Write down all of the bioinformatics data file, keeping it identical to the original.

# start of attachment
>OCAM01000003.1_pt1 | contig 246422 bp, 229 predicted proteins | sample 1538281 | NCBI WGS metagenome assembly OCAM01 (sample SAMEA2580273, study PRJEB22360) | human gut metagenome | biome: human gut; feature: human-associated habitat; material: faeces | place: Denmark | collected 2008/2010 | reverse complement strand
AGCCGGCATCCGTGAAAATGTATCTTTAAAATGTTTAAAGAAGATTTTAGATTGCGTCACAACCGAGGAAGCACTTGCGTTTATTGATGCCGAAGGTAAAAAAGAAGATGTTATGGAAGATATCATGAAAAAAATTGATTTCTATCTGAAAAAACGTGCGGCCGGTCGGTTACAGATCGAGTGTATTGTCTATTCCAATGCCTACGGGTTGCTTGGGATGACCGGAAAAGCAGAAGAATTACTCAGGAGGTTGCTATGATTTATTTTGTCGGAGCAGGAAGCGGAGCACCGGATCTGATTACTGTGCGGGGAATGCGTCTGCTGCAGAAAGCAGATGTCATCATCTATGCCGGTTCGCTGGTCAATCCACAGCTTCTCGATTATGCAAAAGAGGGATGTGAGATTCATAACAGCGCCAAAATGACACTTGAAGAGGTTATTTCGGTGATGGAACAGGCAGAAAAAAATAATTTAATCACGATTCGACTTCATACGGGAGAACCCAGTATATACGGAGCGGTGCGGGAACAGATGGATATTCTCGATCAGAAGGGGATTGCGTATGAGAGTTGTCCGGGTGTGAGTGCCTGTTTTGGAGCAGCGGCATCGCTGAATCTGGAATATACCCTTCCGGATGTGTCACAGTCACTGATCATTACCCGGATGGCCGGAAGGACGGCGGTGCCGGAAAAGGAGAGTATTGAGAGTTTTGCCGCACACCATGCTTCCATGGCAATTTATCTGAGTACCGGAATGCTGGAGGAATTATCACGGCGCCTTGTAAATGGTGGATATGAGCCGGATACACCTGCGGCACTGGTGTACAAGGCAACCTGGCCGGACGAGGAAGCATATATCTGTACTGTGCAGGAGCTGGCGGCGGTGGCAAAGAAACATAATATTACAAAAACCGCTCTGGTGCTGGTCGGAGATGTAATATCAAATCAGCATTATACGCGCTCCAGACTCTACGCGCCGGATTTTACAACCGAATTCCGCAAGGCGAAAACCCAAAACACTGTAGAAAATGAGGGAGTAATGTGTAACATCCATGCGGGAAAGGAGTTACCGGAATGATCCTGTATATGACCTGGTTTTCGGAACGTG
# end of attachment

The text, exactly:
>OCAM01000003.1_pt1 | contig 246422 bp, 229 predicted proteins | sample 1538281 | NCBI WGS metagenome assembly OCAM01 (sample SAMEA2580273, study PRJEB22360) | human gut metagenome | biome: human gut; feature: human-associated habitat; material: faeces | place: Denmark | collected 2008/2010 | reverse complement strand
AGCCGGCATCCGTGAAAATGTATCTTTAAAATGTTTAAAGAAGATTTTAGATTGCGTCACAACCGAGGAAGCACTTGCGTTTATTGATGCCGAAGGTAAAAAAGAAGATGTTATGGAAGATATCATGAAAAAAATTGATTTCTATCTGAAAAAACGTGCGGCCGGTCGGTTACAGATCGAGTGTATTGTCTATTCCAATGCCTACGGGTTGCTTGGGATGACCGGAAAAGCAGAAGAATTACTCAGGAGGTTGCTATGATTTATTTTGTCGGAGCAGGAAGCGGAGCACCGGATCTGATTACTGTGCGGGGAATGCGTCTGCTGCAGAAAGCAGATGTCATCATCTATGCCGGTTCGCTGGTCAATCCACAGCTTCTCGATTATGCAAAAGAGGGATGTGAGATTCATAACAGCGCCAAAATGACACTTGAAGAGGTTATTTCGGTGATGGAACAGGCAGAAAAAAATAATTTAATCACGATTCGACTTCATACGGGAGAACCCAGTATATACGGAGCGGTGCGGGAACAGATGGATATTCTCGATCAGAAGGGGATTGCGTATGAGAGTTGTCCGGGTGTGAGTGCCTGTTTTGGAGCAGCGGCATCGCTGAATCTGGAATATACCCTTCCGGATGTGTCACAGTCACTGATCATTACCCGGATGGCCGGAAGGACGGCGGTGCCGGAAAAGGAGAGTATTGAGAGTTTTGCCGCACACCATGCTTCCATGGCAATTTATCTGAGTACCGGAATGCTGGAGGAATTATCACGGCGCCTTGTAAATGGTGGATATGAGCCGGATACACCTGCGGCACTGGTGTACAAGGCAACCTGGCCGGACGAGGAAGCATATATCTGTACTGTGCAGGAGCTGGCGGCGGTGGCAAAGAAACATAATATTACAAAAACCGCTCTGGTGCTGGTCGGAGATGTAATATCAAATCAGCATTATACGCGCTCCAGACTCTACGCGCCGGATTTTACAACCGAATTCCGCAAGGCGAAAACCCAAAACACTGTAGAAAATGAGGGAGTAATGTGTAACATCCATGCGGGAAAGGAGTTACCGGAATGATCCTGTATATGACCTGGTTTTCGGAACGTG